How Fast Does the BiliBlanket Work? Not Fast Enough!

What is a BiliBlanket and how fast does it work?  The BiliBlanket is a special light vest that newborns wear 24 hours a day if their bilirubin levels get too high.  Somehow, it accelerates the elimination of bilirubin from the baby's body.  In the old days, you just stuck an orange baby in the windowsill.  These days, you order a BiliBlanket and have a home health care nurse come out every day for a weight check and bilirubin level.    Thinking back to my medical school days, bilirubin is a byproduct of metabolism from the breakdown of hemoglobin.  It is metabolized in the liver and can be excreted through stool (as direct bilirubin) or water soluble indirect bilirubin (peeing it out).

Jaundice of the newborn is very common.  Often the jaundice (the orange color as a result of a build up of bilirubin in the body) resolves on its own as the newborn baby's immature liver catches up with the metabolism.   End stage alcoholics turn orange because their liver is incapable of metabolizing bilirubin and their levels rise in the blood stream and eventually show up in the skin as the color orange.  That's why cirrhotic patients are given lactulose.  It helps them poop out their hepatic toxins when they get encephalopathic.  It's the same concept for jaundice of the newborn.

But why do babies get jaundiced after a couple of days?  Bilirubin is eliminated by stool and urine.  Often premature babies are too weak to maintain a stable and rising weight and are unable to keep ahead of the bilirubin elimination needs.  So being an underweight or premature baby is a risk factor. So is bruising.   Our Zachary had  a big bruise.  Mrs Happy pushed him out in the occiput-posterior (OP) position, without an epidural on his head. Yikes! His blood resorption couldn't be  handled by his immature liver while trying to metabolize the breakdown of  fetal hemoglobin that kept him going inutero.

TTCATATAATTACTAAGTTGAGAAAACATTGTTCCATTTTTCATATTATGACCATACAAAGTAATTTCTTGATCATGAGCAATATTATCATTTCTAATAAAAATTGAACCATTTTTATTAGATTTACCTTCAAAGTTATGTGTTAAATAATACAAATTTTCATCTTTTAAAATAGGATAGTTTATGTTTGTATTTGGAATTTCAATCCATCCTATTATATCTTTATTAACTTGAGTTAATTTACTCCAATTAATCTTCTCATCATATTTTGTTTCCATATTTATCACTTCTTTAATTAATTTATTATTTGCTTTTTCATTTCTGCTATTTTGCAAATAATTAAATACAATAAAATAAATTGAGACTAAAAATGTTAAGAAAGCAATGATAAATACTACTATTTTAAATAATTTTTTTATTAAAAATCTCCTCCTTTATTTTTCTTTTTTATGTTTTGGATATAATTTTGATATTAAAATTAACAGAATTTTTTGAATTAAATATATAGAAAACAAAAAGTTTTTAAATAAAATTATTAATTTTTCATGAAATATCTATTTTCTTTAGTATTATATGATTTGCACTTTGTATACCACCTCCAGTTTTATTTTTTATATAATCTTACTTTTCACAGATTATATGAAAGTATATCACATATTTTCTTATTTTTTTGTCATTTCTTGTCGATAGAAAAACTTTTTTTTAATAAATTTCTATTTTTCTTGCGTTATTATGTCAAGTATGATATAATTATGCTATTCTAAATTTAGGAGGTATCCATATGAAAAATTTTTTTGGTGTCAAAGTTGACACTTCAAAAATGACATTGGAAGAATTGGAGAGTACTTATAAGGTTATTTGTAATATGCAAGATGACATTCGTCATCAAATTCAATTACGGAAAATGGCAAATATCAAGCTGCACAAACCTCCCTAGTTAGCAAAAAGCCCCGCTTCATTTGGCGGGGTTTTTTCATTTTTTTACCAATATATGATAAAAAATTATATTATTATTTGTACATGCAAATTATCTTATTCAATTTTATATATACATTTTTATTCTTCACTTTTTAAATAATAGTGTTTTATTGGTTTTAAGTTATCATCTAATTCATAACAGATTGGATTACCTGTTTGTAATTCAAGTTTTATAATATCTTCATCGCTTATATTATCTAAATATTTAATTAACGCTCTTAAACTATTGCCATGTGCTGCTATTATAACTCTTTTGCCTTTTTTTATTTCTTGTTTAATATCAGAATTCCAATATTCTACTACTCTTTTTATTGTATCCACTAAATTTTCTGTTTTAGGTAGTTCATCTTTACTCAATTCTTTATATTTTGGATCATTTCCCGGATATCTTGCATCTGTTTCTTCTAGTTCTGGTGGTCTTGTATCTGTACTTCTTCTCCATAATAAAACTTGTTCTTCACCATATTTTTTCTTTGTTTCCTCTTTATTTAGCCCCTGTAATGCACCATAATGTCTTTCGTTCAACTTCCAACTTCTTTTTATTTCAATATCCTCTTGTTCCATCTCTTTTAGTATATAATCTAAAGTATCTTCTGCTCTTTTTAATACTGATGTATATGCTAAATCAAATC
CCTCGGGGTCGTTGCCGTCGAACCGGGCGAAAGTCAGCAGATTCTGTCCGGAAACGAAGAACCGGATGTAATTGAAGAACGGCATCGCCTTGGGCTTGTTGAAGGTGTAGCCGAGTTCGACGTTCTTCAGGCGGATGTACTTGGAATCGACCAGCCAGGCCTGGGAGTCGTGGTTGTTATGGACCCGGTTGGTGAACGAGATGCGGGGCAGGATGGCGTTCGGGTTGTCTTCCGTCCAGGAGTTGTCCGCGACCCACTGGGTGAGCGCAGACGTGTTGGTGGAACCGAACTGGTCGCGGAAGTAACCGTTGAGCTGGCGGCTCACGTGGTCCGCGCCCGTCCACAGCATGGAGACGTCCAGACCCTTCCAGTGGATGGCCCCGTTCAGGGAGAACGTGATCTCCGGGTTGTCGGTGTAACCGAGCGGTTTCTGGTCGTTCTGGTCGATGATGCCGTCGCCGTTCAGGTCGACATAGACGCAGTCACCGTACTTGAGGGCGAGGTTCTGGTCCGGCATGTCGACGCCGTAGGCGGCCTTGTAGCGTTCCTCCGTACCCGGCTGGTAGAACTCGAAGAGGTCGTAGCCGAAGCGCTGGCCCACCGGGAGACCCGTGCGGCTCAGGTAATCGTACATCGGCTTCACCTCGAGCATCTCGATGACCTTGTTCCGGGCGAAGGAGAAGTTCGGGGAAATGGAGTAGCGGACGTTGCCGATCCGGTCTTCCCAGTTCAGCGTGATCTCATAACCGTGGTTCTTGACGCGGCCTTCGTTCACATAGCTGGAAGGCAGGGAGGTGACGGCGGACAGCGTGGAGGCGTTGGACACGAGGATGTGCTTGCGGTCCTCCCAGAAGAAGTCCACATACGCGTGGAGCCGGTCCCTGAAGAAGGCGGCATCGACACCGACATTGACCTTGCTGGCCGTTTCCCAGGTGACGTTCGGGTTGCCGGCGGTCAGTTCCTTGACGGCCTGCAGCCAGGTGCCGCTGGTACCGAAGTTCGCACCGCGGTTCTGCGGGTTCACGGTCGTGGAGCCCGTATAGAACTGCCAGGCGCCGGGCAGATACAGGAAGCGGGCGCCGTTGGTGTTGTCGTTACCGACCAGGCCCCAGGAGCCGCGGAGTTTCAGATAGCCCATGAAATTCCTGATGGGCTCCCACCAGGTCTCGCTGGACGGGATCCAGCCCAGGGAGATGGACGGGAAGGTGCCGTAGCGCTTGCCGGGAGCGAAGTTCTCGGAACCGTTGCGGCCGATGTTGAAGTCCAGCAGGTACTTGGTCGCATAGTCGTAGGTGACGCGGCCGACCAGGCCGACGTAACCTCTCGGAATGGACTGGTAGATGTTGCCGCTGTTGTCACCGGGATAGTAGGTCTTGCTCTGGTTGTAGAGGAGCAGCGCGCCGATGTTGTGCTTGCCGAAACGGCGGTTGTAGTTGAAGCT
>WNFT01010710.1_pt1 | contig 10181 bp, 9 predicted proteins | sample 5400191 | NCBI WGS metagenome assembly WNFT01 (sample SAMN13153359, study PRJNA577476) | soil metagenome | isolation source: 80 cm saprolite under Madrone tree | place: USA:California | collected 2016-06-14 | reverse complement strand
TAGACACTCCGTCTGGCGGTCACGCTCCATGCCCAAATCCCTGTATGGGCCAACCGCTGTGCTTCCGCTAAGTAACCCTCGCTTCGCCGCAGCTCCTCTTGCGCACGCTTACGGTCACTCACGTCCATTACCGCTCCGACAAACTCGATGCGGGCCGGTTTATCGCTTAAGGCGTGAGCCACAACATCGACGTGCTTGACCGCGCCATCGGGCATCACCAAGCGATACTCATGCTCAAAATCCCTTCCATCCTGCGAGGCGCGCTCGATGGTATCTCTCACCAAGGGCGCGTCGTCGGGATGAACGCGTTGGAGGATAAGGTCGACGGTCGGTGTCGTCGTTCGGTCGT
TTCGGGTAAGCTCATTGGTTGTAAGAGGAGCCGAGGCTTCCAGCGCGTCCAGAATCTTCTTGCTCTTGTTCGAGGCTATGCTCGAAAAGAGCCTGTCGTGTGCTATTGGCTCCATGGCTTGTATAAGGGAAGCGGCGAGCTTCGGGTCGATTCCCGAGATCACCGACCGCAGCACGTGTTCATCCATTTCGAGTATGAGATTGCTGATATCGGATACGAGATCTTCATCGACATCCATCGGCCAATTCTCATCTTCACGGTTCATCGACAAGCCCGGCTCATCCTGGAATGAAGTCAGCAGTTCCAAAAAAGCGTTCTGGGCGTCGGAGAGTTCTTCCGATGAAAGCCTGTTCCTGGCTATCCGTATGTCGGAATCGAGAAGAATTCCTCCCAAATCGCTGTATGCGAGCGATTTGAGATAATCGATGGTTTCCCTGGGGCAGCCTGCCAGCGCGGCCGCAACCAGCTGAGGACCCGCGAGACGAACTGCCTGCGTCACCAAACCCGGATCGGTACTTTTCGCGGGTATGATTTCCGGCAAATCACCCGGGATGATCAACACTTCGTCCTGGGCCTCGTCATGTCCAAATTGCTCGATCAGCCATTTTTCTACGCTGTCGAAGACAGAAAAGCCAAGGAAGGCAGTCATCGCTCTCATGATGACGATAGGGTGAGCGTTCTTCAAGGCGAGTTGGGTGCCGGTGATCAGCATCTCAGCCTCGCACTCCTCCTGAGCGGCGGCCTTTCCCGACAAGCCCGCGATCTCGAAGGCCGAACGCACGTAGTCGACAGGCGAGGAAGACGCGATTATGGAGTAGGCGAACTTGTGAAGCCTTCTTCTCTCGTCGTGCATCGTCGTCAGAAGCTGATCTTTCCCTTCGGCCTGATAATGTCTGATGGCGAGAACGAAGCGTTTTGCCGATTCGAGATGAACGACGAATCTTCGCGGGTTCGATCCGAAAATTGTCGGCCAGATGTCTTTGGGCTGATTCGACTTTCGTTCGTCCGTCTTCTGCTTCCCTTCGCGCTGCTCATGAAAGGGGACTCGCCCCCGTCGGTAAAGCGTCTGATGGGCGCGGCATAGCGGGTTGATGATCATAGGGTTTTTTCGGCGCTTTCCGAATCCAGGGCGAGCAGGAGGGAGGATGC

Often, as is the  case with Zachary, with an elevated bilirubin, the newborn will fall asleep at the breast and will be unable to maintain a stable and rising weight.  In the case of Zachary, that meant we continued to finger feed him.    Mrs. Happy gave him ten minutes on each breast and then cut him off to prevent him from expending unnecessary calories in a diminishing return of calories to effort ratio.  Then she pumped for an additional ten minutes while I fed him 30 cc (one ounce) of her previously pumped milk with my finger in his mouth to simulate a nipple.


Here he was just under  seven days old.  His April 21st, birth weight of six pounds twelve ounces bottomed out at six pounds, two ounces, a drop of nine percent.  He has now gained 4.5 ounces in the last three days.  His BiliBlanket was started Tuesday, April 26th at a bilirubin level of 17.4 after an April 25th level of 16.5.  What's dangerous about bilirubin?  If the levels get too high, bilirubinemia can cause long term central nervous system damage called kernicterus. Our levels dropped steadily over three days.  Was it due to the BiliBlanket or just a maturing liver?  Who knows.  I do know that Blue Cross Blue Shield pays for a home health care nurse and the BiliBlanket therapy and daily lab draws. 

After three days of being tied to an electrical outlet for 24 hour BiliBlanket jaundice therapy, Zachary's level dropped from 17.5 to 14. 5 to 12.5 and he was  free to roam around the home  I felt like we were running a make shift hospital at our home. Here's a picture of the home health care nurse getting the bilirubin sample from a heel stick.   All things considered, we have a health baby boy with ten fingers and ten toes and he's so dog-gone cute.  I feel great empathy for the parents who feel trapped by their newborn's illness that prevents them from being free.  You can watch Zachary grow up here.  




Facebook facts:

--> Did you know elevated bilirubin is not a codeable diagnosis but hyperbilirubinemia is. Try writing that dozens of times a day. And this is just one example of hundreds. It's sad to say but elevated bili communicates clearly the problem among doctors. But we don't document for other doctors. We are required to document for coders so everyone gets paid.  Just one more example of how these behind the scene time consuming requirements take away from your face to face time as a patient.

I wonder if I misspelled hyperbilirubinemia if coders would allow it or if they would require clarification!



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